In short: Beware slower participants.... In full: My 7th marathon/second straight FLM finish. At best a 6hr30min marathon runner, I struggled in the heat, reached mile 11 with sweep vehicles/boozy Isle of Dogs passers by.By this point kids were playing football with full water bottles on the streets... Endured 15 miles of hell dodging paint stripping vehicles, inhaling exhaust fumes, told to walk on pavements full of rubbish bags, asked by police officers to walk up and down 30 steps rather than walk 100 yards under a tunnel that was "being cleaned" and verbally abused by pavement drunkards. Police wrongly said roads open at 5:10pm when last 2 miles did not open even at 7pm. Finished third from last, easily 90 minutes later than I would have done if allowed a coned off section of the road to walk on. The "helping hand" from the race organisers which is allegedly done for safety reasons exhausted me to the point I needed a taxi to take me to my hotel 1/2 a mile away. Dublin allows 8 hours for the race; Berlin and Athens allow slower participants an earlier start by 2 hours to effectively allow 8 hours for the course. Edinburgh allows 6hrs 40 mins and publicises the sweep vehicle times. Is it not about time London cleaned up its act and respected the slower participants?
On a more positive note: a big thank you to the volunteer with muffins at Mudchute-he was a life saver as I needed something solid by that point. St Johns ambulance crew at 22 miles which offered me 2 bottles of water-I wound not have finished without your help, thank you. Police officer just before Westminster underpass who allowed me to walk straight on rather than go up and down another 30-odd steps: at that point in the race steps seem like hell...until you met the drunken idiot who lay flat on the road teasing sweep vehicles to run him over!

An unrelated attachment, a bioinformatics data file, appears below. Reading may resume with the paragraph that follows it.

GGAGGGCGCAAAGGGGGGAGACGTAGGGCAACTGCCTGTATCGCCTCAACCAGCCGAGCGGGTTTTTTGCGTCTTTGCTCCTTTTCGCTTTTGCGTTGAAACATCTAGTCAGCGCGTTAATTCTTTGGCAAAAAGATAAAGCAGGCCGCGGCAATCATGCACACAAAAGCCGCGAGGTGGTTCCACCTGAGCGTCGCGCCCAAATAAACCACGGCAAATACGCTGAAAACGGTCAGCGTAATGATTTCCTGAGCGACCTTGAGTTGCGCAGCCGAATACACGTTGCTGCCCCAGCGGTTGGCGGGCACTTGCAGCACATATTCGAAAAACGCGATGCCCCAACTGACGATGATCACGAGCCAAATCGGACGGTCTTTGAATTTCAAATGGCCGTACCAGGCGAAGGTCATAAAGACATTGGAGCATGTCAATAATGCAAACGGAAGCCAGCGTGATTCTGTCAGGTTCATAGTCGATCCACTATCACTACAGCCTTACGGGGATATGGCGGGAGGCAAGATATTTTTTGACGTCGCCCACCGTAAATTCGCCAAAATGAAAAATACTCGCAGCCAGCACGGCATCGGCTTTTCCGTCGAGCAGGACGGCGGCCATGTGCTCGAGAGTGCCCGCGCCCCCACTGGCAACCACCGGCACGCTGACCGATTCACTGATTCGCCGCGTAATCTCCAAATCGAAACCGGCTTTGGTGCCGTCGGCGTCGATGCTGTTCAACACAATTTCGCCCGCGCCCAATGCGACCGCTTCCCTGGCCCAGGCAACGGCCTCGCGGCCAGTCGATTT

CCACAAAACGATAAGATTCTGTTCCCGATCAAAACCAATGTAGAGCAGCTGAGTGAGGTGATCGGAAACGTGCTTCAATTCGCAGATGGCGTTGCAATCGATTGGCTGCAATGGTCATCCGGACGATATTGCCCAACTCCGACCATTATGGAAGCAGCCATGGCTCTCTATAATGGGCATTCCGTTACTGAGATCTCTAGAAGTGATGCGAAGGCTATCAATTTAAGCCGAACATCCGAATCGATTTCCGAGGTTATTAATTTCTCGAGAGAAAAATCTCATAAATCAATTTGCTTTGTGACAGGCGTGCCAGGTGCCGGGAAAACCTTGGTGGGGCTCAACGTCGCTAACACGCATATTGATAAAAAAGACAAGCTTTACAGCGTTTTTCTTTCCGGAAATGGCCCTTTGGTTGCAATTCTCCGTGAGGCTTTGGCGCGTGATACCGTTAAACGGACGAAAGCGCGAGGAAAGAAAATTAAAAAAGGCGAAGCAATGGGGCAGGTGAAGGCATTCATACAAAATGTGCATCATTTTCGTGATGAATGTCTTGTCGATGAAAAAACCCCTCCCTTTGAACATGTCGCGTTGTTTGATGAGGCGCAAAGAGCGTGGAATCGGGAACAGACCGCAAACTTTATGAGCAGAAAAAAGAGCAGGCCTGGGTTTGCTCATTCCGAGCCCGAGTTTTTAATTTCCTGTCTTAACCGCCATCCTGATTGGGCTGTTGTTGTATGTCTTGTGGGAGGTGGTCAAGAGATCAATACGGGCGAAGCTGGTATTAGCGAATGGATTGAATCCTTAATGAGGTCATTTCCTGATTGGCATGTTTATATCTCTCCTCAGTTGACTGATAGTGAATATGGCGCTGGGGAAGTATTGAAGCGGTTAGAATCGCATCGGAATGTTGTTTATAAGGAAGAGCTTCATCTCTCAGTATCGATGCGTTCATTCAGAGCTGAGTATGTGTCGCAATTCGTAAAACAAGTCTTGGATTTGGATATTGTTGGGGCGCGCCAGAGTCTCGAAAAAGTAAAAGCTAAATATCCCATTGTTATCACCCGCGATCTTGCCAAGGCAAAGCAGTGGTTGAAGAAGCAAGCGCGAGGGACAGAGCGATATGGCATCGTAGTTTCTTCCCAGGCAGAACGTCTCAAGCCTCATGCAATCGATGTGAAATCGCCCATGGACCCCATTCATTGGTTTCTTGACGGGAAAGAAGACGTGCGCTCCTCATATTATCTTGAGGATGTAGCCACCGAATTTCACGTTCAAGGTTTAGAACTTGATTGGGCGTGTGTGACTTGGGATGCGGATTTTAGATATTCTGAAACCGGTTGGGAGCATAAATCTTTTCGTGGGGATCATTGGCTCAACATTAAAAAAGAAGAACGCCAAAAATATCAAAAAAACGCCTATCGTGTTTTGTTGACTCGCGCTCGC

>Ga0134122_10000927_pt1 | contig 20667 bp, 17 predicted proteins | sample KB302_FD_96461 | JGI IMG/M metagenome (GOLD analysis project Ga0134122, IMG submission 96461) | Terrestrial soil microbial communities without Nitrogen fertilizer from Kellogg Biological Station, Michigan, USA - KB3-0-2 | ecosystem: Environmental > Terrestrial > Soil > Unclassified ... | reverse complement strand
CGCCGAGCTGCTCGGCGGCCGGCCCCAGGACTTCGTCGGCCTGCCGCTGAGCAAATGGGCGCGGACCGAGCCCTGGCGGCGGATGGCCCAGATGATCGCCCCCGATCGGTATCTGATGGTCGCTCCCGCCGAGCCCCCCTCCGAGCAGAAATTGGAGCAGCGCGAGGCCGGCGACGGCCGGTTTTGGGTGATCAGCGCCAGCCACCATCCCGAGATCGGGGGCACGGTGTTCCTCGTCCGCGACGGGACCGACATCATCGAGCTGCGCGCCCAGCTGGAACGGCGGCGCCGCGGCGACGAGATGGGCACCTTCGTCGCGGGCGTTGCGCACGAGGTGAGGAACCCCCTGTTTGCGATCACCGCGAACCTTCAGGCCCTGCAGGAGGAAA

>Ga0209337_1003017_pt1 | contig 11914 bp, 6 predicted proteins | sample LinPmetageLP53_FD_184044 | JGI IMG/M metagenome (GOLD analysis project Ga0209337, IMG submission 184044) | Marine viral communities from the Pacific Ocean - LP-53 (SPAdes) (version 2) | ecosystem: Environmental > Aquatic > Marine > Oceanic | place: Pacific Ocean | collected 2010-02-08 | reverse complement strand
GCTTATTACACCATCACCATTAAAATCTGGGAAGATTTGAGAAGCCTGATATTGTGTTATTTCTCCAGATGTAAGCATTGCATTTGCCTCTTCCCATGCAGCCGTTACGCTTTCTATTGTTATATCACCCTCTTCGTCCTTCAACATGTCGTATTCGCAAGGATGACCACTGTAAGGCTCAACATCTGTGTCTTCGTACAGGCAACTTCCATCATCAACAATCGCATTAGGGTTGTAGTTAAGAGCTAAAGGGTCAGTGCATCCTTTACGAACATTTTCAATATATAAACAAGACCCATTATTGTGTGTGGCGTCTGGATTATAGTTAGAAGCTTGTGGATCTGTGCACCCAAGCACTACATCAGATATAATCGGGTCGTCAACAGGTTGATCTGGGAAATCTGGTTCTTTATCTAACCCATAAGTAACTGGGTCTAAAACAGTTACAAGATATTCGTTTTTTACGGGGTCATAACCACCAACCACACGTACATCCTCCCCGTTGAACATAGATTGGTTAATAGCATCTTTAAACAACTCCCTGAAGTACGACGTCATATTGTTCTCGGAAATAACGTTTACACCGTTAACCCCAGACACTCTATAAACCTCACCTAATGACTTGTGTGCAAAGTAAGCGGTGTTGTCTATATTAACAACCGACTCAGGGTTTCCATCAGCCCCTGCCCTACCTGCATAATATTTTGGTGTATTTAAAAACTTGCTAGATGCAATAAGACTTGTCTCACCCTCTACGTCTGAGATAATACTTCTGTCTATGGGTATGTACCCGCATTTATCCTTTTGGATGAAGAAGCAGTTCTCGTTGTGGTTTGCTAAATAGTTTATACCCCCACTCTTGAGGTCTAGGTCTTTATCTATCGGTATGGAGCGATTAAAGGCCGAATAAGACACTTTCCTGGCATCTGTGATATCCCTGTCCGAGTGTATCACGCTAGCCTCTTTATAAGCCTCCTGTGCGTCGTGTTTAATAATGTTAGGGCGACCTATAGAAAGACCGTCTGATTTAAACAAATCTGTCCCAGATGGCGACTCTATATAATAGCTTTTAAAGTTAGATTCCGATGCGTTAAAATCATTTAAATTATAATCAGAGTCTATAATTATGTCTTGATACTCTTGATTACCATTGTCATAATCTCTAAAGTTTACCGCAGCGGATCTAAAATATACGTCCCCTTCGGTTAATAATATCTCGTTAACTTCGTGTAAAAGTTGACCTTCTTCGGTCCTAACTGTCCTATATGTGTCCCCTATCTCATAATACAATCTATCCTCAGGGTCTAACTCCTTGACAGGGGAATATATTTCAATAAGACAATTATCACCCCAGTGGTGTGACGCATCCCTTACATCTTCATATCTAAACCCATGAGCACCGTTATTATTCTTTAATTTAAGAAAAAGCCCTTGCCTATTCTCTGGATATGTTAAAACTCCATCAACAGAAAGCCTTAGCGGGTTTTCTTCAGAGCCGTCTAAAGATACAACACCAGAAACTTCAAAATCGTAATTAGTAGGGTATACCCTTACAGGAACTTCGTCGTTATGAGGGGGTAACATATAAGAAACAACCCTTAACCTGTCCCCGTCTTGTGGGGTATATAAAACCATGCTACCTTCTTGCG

In a nutshell: despite the good weather and enthusiastic crowds unless London organisers find a way to allow slower participants to do exactly the same route as the faster ones (and not a pavement/stair sadistic alternative) I will not be applying for a ballot place for London again. I ran for Cancer Research last year and for an international charity this year, so i will choose a marathon that respects slower participants and take any charity funding there instead. Date of review: April 27, 2009
In short: well organised and friendly race In full: no matter how fast or slow you are you are made to feel welcomed. Traffic free course and plenty of support from fellow runners too. Date of review: March 5, 2009
In short: Very muddy and disappointing In full: I suppose some people love to run on muddy terrain. These people may enjoy the RR, but my wife and I were pulled out after just one mile by one of the lady marshals as being too slow. We can usually go faster but this mudfest ensured that unless you were careful you could sink in the mud at places. Glorious scenery and beutiful countryside but not a race we would consider doing again. Muddier than the Sodbury Slog is the way a few finishers described it to us, and they were probably right. Date of review: January 18, 2009